Federal agencies rush to spend billions by September 30

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It’s the most wonderful time of year in Washington – if you’re a federal contractor.

The annual “Christmas in September” spending season is well underway, with billions of dollars to be allocated before the government’s fiscal year ends on September 30.

And if the 2022 financial year resembles previous years, the last three months will represent about a third of the total obligations. Large government contractors receive the bulk of that payout, followed by smaller businesses, according to analysis by The Pulse of GovCon, a woman-owned business intelligence consultancy focused on government contracts.

The need to spend may be particularly acute this year, as supply chain issues and Congress’s habit of passing rolling resolutions instead of new budgets, a practice born of political gridlock, tie the hands of agency procurement managers, leaving them with a backlog of applications and less time to complete them.

“I would attribute at least some of that to the fact that we haven’t passed a budget at the start of the fiscal year in who knows how many years,” said Amanda Swanson Goff, director of research and analysis at The Pulse. .

Although agencies tend to spend most of their discretionary dollars before July 1, data shows that the biggest splurges in contract awards in any month of the year occurred in September. What is the precipitation? All unused funds will be returned to the Treasury Department beginning Oct. 1, and the “use it or lose it” shopping bargain has become an annual fall tradition in Washington.

Spending in the fourth quarter of this year on procurement could exceed $200 billion, according to a Bloomberg government analysis.

The September effect is well documented and draws criticism every year from critics who say it encourages waste.

A government spending study by nonprofit watchdog OpenTheBooks found that the federal government spent $97 billion in the last month of fiscal year 2018, including more than $61 billion attributed to the Pentagon. The purchases included guns and ammunition, but also batteries and books – and $2.3 million in lobster tails. Federal agencies also spent $293,245 on steak, including rib eye, top sirloin and flank steak that month.

As agencies look for ways to shell out their coffers, 70 of the 73 agencies surveyed by The Pulse make a purchase in the final quarter of the fiscal year.

Where are the priorities and how they might change

“When you think about these ongoing resolutions that take up most of the first quarter, sometimes extending into the second quarter, you have a complete freeze on any fresh start,” Goff said in an interview. “So the government is really handcuffed in terms of spending money.”

Lawmakers are working on an ongoing resolution that would extend government funding levels through Dec. 16 as current funding for fiscal year 2022.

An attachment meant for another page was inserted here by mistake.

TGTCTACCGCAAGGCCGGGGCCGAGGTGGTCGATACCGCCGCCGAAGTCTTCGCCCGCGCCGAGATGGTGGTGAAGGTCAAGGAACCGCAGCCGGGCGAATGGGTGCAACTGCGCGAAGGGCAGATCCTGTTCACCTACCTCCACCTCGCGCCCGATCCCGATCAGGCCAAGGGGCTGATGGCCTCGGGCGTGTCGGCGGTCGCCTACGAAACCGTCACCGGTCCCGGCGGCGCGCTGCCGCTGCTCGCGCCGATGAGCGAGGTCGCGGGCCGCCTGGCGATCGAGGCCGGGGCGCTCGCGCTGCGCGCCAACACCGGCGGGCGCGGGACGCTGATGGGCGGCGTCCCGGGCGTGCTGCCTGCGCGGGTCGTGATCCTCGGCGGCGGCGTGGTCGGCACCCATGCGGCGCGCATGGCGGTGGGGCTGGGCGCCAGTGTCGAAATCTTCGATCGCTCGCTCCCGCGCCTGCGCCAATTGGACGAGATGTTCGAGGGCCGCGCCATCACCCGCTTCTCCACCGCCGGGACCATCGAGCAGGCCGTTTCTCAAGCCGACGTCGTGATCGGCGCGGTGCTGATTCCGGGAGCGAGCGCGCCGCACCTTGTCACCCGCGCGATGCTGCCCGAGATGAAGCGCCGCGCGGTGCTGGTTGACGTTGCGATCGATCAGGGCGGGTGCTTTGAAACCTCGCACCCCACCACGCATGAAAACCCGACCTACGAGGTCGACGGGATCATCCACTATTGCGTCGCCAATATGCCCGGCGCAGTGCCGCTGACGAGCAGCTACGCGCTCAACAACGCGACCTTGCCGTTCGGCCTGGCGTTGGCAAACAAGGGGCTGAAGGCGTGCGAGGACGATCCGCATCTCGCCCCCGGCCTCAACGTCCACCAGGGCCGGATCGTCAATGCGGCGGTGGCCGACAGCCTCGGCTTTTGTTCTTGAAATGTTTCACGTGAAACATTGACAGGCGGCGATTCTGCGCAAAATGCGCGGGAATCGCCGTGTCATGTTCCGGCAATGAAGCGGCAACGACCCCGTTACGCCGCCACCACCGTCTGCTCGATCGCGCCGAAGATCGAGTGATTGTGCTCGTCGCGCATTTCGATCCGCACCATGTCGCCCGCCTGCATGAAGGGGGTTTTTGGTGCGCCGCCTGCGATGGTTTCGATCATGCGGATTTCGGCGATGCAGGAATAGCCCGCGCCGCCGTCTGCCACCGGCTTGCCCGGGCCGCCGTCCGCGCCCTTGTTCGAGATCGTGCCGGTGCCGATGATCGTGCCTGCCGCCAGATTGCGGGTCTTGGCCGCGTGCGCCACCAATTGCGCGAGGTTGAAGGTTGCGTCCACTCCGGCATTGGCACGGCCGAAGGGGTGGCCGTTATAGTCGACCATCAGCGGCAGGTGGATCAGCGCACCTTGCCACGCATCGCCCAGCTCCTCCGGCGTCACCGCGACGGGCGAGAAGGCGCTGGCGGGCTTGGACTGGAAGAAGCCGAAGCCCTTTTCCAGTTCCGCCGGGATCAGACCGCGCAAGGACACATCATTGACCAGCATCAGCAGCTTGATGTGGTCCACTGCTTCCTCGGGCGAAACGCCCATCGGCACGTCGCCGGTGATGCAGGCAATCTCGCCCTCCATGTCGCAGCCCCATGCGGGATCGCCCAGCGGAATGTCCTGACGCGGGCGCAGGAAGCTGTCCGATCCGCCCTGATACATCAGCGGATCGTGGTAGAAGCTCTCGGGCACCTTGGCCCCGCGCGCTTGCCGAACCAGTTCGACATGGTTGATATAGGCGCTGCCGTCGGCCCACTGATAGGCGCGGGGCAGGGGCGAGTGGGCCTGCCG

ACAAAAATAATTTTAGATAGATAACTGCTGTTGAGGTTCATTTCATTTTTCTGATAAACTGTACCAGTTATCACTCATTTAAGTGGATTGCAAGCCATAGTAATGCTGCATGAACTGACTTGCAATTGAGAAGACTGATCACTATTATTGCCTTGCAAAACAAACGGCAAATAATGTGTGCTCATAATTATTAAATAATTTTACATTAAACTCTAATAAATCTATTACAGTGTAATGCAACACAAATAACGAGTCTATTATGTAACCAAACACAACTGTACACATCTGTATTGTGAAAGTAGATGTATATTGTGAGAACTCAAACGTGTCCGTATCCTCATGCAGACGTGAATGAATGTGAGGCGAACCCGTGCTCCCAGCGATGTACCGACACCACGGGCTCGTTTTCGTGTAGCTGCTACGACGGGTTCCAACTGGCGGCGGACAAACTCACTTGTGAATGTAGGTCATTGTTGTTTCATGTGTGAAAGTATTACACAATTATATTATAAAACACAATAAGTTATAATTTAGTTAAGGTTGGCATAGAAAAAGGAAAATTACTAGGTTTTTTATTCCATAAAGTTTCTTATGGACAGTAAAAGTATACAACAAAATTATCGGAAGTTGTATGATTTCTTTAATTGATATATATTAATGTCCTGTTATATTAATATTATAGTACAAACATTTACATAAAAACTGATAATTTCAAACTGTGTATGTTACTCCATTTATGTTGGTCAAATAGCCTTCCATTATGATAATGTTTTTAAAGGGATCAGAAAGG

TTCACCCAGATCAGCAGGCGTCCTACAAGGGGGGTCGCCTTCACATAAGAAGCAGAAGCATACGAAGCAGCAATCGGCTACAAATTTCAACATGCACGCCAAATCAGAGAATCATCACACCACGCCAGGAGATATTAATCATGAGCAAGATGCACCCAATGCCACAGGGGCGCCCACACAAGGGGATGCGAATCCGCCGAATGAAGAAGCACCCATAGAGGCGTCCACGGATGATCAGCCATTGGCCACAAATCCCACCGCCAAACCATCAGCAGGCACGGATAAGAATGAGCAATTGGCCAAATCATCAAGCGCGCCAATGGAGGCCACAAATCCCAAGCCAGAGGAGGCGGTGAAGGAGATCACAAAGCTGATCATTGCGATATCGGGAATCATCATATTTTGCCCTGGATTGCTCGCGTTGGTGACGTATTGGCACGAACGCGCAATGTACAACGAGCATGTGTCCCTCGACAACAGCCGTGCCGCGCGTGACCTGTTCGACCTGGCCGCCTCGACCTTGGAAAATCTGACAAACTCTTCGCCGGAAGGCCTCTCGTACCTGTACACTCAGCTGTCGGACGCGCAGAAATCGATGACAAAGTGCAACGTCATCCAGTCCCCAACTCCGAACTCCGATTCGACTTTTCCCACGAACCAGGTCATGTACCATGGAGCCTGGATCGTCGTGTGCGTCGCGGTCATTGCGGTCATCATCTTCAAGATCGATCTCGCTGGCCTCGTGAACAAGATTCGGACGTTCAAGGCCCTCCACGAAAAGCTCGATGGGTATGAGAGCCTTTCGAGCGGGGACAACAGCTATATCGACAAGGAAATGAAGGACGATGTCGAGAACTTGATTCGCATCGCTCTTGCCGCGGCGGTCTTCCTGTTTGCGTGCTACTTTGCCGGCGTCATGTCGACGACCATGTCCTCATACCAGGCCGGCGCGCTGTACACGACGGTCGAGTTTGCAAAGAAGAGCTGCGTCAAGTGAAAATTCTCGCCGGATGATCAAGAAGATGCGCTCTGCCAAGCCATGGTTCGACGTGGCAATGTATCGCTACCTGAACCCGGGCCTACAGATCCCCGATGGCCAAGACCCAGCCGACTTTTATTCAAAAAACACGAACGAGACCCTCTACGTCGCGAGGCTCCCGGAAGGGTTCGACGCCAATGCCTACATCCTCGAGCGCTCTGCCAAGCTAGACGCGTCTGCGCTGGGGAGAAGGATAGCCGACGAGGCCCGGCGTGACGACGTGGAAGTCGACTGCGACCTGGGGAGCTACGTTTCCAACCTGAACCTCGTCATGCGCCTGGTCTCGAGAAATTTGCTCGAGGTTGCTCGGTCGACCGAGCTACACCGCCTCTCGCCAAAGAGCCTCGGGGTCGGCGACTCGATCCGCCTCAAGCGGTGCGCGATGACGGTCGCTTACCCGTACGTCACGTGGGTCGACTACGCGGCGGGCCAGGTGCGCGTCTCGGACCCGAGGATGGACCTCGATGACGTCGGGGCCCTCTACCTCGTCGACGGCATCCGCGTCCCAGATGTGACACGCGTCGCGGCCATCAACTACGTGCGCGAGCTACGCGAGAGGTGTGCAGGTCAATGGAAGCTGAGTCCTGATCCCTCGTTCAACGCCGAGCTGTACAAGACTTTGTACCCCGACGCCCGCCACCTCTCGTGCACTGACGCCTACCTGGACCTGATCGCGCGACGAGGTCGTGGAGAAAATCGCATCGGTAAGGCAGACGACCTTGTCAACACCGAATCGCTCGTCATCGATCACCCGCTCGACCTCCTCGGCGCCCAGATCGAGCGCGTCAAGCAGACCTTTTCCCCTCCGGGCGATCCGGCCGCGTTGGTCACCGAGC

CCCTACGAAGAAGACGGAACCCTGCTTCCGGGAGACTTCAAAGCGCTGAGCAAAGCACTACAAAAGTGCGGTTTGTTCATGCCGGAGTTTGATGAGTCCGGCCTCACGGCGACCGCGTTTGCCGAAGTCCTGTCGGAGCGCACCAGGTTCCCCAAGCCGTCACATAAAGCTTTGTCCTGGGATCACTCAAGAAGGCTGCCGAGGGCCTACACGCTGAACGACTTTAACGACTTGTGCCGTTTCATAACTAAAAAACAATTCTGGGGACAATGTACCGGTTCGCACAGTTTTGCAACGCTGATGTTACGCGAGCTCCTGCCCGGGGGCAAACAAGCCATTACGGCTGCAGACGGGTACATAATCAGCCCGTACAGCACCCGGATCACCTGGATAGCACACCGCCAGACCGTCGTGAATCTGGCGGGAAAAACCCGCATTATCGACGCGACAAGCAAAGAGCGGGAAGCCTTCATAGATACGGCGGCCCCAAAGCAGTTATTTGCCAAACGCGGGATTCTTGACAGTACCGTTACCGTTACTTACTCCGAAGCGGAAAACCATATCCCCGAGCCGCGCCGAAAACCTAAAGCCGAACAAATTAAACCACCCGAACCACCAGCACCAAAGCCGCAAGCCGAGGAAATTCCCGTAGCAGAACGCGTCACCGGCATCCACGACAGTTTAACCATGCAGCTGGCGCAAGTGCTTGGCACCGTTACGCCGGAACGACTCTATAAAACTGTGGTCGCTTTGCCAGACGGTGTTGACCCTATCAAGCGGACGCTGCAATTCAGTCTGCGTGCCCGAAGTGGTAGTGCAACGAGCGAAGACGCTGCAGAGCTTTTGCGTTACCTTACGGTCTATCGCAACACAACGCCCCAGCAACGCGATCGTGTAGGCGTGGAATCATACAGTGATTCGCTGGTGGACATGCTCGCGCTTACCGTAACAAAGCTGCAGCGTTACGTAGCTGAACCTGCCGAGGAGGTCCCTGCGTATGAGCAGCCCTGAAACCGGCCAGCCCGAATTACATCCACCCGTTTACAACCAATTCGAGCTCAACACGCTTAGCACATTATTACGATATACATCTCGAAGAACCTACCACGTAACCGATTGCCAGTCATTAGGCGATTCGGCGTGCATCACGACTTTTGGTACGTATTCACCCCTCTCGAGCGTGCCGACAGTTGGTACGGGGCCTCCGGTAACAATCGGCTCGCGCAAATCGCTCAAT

Agencies that deal with public health emergencies or national security requests that change frequently may also intentionally set aside a portion of their budget for year-end as a cushion.

Yet, as the COVID-19 pandemic has shown, even unforeseen circumstances can shift priorities for the future, as was the case with the transition to remote working.

Experts at The Pulse predict a government-wide commitment to modernization, whether that means further developing telecommuting infrastructure or addressing rapidly evolving cybersecurity threats.

The Department of Defense in particular accounts for half of discretionary spending, so its budget priorities may reflect what is happening at the Pentagon.

Lately, such indices have withdrawn from Afghanistan, funneling aid into Ukraine and restructuring internally to shape peacetime functions and deal with emerging threats.

Perspectives for entrepreneurs

In the last quarter, sole-source awards and single-bid competitions also tended to increase because the government can act quickly on them.

Although agencies that spend their sprint money have been criticized for being frivolous or wasteful, the most popular spending category is professional and administrative services.

The least popular spending category at this point is for physical science programs, which play a bigger role for agencies like the National Institutes of Health.

More broadly, the federal government spends much of its budget on Medicare, Social Security, and defense needs, though funding for Income Security skyrocketed at the onset of the COVID-19 pandemic. .

In total, 2022 discretionary appropriations are 8% higher than last year.

Yet the last-minute purchases of years past have led members of Congress and unions to scrutinize the final transactions of the fiscal year.

“This ‘use-it-or-lose-it’ feature of time-bound budgetary authority has the potential to result in low-value spending, since the opportunity cost to organizations of spending funds on the point to expire is effectively nil,” said a report from Harvard University’s Kennedy School of Government. “This problem is exacerbated by the incentive to set up a rainy day fund early in the budget cycle.”

Members of Congress have proposed legislation to limit an agency’s discretionary spending in the final two months of the fiscal year, but no progress has been made.

Molly Weisner is a reporter for the Federal Times, where she covers government labor, policy and contracts. She made previous stops at USA Today and McClatchy as a digital producer, and worked at The New York Times as an editor. Molly majored in journalism at the University of North Carolina at Chapel Hill.

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